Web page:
Last month, I kinda sorta reviewed the trailer for Moonrise Kingdom, the new film from Wes Anderson. Moonrise Kingdom has all the hallmarks of an Anderson joint: an idealistically romantic protagonist who strives to fit the world to his skewed view of it; an overtly hermetic setting (crammed like a Russian nesting doll with even more hermetic settings); a fetish for staginess; a fetish for once useful objects that are now obsolete; the usual cast of characters; etc.
Anyway, one commenter on that post suggested that Anderson adapt V.C. Andrews’s lurid gothic incest romance Flowers in the Attic—and I couldn’t agree more. Andrews’s story grotesquely enshrines the hermetic world of forbidden love that Anderson repeatedly engages in (see the incestuous, or at least Oedipally-displaced romances of The Royal Tennenbaums and Rushmore). The Flowers suggestion (and another comment suggesting a DeLillo adaptation) got me to thinking about other stories I’d love to see Anderson take on.
(Those who hate to see a silly, ridiculous, fanboyish, and entirely hypothetical post should exit anon).
(Oh, and let’s get this one out of the way too: Matt Bucher has already linked Tennenbaums to David Foster Wallace’s Infinite Jest).
While Anderson has authored most of his own scripts (with cowriters like Owen Wilson or Roman Coppola), he showed he could do fine work with people’s stories on Roald Dahl’s The Fantastic Mr. Fox. I’d love to see him do something with Shel Silverstein or Edward Gorey as well, perhaps as a series of animated shorts of some kind. Like Dahl, Silverstein and Gorey deftly explore the dark undercurrent of childhood in a way that’s simultaneously charming and meaningful.
I’d probably be happy with any Wes Anderson superhero movie, but I’d love to see him do a big screen live action version of The New Mutants, a title that ran in the 1980s that focused on teens who were basically X-Men junior. Anderson would be right at home in Charles Xavier’s School for Gifted Youngsters, and the types of missions these teenagers took on were not nearly as intense as the X-Men’s, allowing for a smaller, more emotional film, than, say, Bryan Singer’s bombastic nonsense. Bill Murray for Professor X?
While I’m on big-budget franchise type characters: James Bond. A Bond film would give Anderson plenty of opportunity to play with design and style, as well as humor; Anderson also showed a sense for old-fashioned adventure and action in The Life Aquatic. Owen Wilson as Bond? (As a side note, I should point out that in general I’d love to see the Bond franchise branch out to a series of stylized one-offs, featuring different actors playing Bond, and helmed by different directors like Spike Lee and Quentin Tarantino).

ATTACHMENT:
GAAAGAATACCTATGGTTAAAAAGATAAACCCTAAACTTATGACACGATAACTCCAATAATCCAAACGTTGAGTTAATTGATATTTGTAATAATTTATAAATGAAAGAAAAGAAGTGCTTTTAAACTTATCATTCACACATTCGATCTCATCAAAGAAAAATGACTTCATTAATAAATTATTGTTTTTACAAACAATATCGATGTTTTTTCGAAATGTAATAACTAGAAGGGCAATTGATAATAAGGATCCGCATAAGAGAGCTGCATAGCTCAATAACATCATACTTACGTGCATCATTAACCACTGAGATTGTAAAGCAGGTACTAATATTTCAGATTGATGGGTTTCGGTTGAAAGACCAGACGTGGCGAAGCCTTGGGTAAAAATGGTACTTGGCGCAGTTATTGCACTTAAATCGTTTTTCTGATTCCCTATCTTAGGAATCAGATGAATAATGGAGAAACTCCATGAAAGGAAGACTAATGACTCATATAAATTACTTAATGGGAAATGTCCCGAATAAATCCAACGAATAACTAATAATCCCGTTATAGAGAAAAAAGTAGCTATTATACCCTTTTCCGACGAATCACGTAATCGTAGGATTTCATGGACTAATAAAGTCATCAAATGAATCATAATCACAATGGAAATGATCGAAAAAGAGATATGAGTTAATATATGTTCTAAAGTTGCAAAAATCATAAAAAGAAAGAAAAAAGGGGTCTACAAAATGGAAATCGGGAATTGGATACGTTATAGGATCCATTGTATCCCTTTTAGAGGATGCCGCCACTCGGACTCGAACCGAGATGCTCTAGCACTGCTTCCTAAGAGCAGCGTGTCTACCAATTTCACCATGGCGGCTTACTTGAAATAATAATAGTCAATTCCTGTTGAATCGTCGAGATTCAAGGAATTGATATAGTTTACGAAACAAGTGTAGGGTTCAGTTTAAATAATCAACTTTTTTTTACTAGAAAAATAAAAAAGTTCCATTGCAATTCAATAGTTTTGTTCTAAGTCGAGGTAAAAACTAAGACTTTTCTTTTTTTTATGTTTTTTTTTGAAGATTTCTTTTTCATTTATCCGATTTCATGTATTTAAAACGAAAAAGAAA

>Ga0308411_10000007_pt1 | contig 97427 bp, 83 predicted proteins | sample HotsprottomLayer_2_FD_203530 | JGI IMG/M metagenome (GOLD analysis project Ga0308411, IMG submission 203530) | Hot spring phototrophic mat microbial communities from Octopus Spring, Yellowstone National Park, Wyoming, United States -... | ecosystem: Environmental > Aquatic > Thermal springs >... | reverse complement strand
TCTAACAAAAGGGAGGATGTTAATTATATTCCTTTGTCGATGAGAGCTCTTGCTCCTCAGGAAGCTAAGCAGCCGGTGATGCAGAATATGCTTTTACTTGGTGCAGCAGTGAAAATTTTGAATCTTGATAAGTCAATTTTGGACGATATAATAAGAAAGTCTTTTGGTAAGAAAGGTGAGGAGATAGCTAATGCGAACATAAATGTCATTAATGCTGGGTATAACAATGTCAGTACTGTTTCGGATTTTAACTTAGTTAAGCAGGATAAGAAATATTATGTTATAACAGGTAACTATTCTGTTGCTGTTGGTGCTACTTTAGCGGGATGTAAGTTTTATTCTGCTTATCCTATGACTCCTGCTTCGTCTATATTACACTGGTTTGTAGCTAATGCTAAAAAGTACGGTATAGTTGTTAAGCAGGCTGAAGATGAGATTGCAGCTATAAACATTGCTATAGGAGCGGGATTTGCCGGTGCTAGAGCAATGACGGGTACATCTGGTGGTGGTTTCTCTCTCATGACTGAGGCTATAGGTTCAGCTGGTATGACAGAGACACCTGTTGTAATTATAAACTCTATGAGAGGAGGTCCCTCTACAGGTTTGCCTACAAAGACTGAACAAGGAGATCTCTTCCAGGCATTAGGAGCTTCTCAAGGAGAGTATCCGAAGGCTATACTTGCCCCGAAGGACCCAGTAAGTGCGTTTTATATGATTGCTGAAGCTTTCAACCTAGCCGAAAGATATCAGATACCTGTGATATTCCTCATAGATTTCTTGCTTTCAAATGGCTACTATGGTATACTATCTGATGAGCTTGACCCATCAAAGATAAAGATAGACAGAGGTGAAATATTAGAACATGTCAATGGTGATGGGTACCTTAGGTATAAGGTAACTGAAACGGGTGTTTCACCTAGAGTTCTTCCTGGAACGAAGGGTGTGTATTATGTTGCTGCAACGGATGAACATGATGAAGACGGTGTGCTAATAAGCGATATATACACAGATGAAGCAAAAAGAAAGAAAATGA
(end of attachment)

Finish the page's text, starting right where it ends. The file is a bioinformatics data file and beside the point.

How about Twain’s The Adventures of Tom Sawyer (not Huck Finn, people)? Maybe as a mini-series on HBO?
Anderson has always been deeply entrenched in J.D. Salinger territory, and although he arguably already did so in Tennenbaums, a film that somehow organizes the lives of the Glass family would be pretty cool.
Harold Brodkey’s overlooked masterpiece First Love and Other Sorrows may be a collection of short stories, but they share a common theme that resonates with Anderson’s aesthetic. Brodkey’s decaying families (which all seem to share a misplaced sense of privilege) would be fertile ground for Anderson (and their midcentury settings would make for some snappy outfits).
Also: Heller’s Catch-22.
Maybe Anderson could highlight some of the humor in Bret Easton Ellis’s Less Than Zero. (Okay, maybe not, but I’d love to see what he’d do with that milieu. And speaking of that milieu—).
I’d love to see the failure that would be Anderson’s take on Fitzgerald’s The Great Gatsby (suggestion: use Jim Henson-style puppets).
And: A Nabokov biopic, preferably one that focuses on his lepidoptery. Could Bill Murray play Nabokov? This question is rhetorical.
Anderson’s films have been repeatedly criticized for their racial insensitivity, but in spite of this (or, perhaps, because of this), I’d like to see his take on Kipling’s The Jungle Book.
Speaking of imperialism: Another Tintin film. And while he’s at it: Lil’ Orphan Annie.
Faulkner’s a bit too gritty, too dirty (not to mention too Southern) for Anderson, but he would probably do a great feature length adaptation of “A Rose for Emily.” Decay, incest, the crumbling of an old value system.
And: It’s about time someone made that Night Court movie, right? Okay, maybe not.